The situation was bleak for Washington in the final minutes of Wednesday’s game against the sputtering Philadelphia Flyers, with the Capitals trailing by a goal and their energy fading. Then winger Sonny Milano turned on the jets and found the equalizer, sending the game to overtime.
“It’s important two points,” said Ovechkin, who notched his 25th overtime goal. “We was struggling, was in kind of a hard position, but it’s a good thing we battle through it and get the two points.”
The Flyers led 2-1 heading into the third period before the Capitals (8-10-3) answered. Washington killed off two penalties in the first five minutes, swinging momentum in its favor. Milano got the backdoor equalizer with 2:58 left before Ovechkin did the rest, converting just moments after hitting the post.
“We believe in ourselves since first minute,” Ovechkin said. “They get two, I think, not lucky goals but it was kind of weird goals because we was in offensive zone most of the time and they have half a chance and they kind of score the goals. It was kind of hard, but we stick with it.”
Capitals goalie Darcy Kuemper stopped 21 shots but looked shaky at times. Flyers counterpart Felix Sandstrom made 29 saves.
Washington’s next game is Friday afternoon against the visiting Calgary Flames before it embarks on a six-game, 12-day road trip. The Capitals were 0-3-1 in their previous four games, including a dismal 4-0 loss to the defending Stanley Cup champion Colorado Avalanche on Saturday.
With the score tied at 1 entering the second period, Washington came out buzzing. But the Flyers (7-8-5) were the only team to change the scoreboard.
Philadelphia took a 2-1 lead at 14:33 when Ivan Provorov’s shot went off Patrick Brown’s skate and sneaked by Kuemper. It was just the third shot on goal of the period for Philadelphia, which has lost eight in a row (0-5-3). Washington had two power-play chances in the period but couldn’t convert.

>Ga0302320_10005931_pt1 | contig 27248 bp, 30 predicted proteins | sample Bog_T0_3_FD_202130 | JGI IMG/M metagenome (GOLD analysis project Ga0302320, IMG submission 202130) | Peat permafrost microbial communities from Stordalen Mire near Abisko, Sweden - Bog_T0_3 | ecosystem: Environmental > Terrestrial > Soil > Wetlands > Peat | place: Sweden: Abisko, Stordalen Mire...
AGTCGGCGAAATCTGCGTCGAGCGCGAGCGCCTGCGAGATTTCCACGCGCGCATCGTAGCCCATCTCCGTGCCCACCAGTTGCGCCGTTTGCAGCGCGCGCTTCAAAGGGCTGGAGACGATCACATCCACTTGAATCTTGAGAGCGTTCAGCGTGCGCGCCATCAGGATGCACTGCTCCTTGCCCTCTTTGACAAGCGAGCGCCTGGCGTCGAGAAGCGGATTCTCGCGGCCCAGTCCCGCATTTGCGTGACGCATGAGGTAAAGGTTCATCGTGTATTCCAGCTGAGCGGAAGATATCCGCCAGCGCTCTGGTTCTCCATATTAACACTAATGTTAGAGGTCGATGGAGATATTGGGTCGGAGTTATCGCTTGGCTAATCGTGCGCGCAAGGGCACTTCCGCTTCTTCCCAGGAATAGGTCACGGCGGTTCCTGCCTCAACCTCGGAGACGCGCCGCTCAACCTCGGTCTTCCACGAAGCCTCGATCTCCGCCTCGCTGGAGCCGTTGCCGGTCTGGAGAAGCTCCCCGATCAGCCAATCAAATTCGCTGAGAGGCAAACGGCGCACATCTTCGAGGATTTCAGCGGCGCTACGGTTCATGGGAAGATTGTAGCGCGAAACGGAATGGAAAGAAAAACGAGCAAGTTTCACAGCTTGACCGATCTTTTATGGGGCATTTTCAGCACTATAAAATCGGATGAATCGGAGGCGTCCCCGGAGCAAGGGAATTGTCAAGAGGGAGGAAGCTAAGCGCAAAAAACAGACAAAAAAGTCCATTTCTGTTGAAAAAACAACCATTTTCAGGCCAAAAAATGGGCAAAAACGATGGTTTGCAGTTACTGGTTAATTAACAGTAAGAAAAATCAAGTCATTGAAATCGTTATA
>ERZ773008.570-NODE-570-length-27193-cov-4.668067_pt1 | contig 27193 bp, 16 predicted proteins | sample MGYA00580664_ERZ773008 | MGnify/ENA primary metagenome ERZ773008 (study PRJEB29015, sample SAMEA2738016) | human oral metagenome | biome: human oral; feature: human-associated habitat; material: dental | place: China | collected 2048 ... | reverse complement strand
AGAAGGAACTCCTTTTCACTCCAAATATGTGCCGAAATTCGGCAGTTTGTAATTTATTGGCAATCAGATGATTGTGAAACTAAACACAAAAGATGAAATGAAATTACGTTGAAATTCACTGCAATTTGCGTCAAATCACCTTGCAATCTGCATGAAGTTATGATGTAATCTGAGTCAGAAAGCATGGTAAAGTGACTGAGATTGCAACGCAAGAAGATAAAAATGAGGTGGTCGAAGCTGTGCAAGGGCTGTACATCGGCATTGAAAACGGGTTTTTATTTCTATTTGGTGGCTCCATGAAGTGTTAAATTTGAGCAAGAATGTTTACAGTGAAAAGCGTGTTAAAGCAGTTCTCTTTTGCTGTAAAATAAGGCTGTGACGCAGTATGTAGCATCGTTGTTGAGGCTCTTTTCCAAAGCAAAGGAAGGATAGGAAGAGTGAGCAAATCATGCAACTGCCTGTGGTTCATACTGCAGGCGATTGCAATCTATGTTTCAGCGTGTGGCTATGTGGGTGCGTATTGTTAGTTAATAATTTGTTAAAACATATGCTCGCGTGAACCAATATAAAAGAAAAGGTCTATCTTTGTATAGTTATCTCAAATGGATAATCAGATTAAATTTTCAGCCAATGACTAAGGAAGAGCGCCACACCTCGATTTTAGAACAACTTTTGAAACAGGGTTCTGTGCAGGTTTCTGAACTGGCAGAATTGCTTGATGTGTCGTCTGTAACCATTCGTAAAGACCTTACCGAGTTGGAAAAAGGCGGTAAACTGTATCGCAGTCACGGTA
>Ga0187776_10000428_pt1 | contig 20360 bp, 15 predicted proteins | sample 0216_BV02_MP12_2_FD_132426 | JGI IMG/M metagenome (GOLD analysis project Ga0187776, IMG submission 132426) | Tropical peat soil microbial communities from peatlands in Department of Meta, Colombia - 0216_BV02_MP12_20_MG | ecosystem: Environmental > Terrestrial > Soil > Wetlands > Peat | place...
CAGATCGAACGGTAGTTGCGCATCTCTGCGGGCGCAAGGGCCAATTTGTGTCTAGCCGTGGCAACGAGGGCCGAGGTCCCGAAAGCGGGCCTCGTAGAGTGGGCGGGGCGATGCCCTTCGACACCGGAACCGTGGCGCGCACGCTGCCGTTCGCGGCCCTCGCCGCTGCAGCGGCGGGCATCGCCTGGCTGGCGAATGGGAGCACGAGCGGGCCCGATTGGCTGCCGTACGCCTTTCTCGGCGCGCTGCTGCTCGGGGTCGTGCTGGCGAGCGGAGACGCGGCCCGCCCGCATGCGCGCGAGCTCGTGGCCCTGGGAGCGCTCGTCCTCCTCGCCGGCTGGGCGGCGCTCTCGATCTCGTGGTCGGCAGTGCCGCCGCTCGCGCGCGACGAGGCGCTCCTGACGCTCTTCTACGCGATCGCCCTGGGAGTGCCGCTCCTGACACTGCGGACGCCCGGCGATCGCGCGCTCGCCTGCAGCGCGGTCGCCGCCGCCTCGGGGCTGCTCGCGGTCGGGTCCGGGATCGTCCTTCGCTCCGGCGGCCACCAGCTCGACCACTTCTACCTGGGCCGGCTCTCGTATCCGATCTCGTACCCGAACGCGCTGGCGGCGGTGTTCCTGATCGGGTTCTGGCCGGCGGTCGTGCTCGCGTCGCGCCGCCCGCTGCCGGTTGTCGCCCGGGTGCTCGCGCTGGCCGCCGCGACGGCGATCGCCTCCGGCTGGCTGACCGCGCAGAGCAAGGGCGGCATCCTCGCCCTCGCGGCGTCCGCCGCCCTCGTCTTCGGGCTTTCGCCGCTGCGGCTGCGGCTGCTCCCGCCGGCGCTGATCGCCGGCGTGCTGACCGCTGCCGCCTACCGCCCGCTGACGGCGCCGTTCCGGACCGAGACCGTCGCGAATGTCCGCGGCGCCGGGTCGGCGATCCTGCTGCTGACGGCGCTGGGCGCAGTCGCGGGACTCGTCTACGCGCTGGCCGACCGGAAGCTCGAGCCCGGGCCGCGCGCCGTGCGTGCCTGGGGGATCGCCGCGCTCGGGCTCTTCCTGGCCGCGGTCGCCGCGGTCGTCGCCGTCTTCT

“Anytime you can come from behind like that is massive for morale,” Kuemper said. “From my standpoint, obviously a couple bad bounces, bad goals — let’s [face it], they’re bad goals. For the guys to pick me up like that means a lot from my standpoint as well.”
Washington got a pivotal player back in the lineup, and he made an immediate impact. Winger T.J. Oshie had missed the previous 11 games with a lower-body injury. On Wednesday, he recorded two assists, drew a penalty, blocked two shots and was credited with seven hits.
“Osh coming back and he was flying out there, throwing the body around, and we follow him,” Ovechkin said. “That kind of game, you have to think about not only scoring goals. You have to think about put some energy, give energy to a different guy. That was the idea, too.”
But Washington continued to start slowly.
Morgan Frost made it 1-0 for the Flyers at 5:27 of the first period with an odd goal: His shot from the circle hit Kuemper’s blocker, popped up in the air, dropped behind Kuemper in the crease and trickled over the goal line. Washington has given up the first goal in 13 of its 21 games.
Marcus Johansson tied the score at 1 on the power play at 11:05. It initially appeared that Ovechkin scored a rebound goal, but Johansson swiped at the puck and got a piece of it before it went over the goal line.
It looked as if Johansson had scored Washington’s first goal a few moments earlier. But video review ruled that he kicked the puck into the net, so the goal was wiped off the board.
Here’s what else to know about the Capitals’ victory:
In his return, Oshie wanted to bring positivity to a group that went 2-6-3 in his absence. The 35-year-old said if he wasn’t bringing energy, then he wasn’t doing his job properly.
“We are playing our best when guys are smiling, so that will be a focus for me. … If I am not bringing positive energy, then it is probably time to send me home,” he said. “Just kind of one of my characteristics and one of the things I try to bring to the team.”
Oshie’s injury woes have been notable over the past two seasons. He said Wednesday morning his latest injury was a “noncontact thing” and the first 36 hours after the injury was “tough.” He played in only nine games before the injury.
“He’s one of our top players. He’s one of our leaders on the team,” Capitals Coach Peter Laviolette said. “So when that player is not in the lineup . . . we missed him on the power play, and the question that was just asked, you missed him five-on-five.”
Center Nicklas Backstrom skated with the team Wednesday morning, continuing his steady progress after he underwent hip resurfacing surgery in the offseason. He had been skating regularly with winger Tom Wilson (knee) away from the team since late October.
The Capitals anticipate Backstrom taking part in practice on a regular basis moving forward, but it is unlikely he joins the team on its six-game road trip.
“He is smiling. He looks good. He feels good,” Laviolette said. “He is happy to be out there — that is really positive.”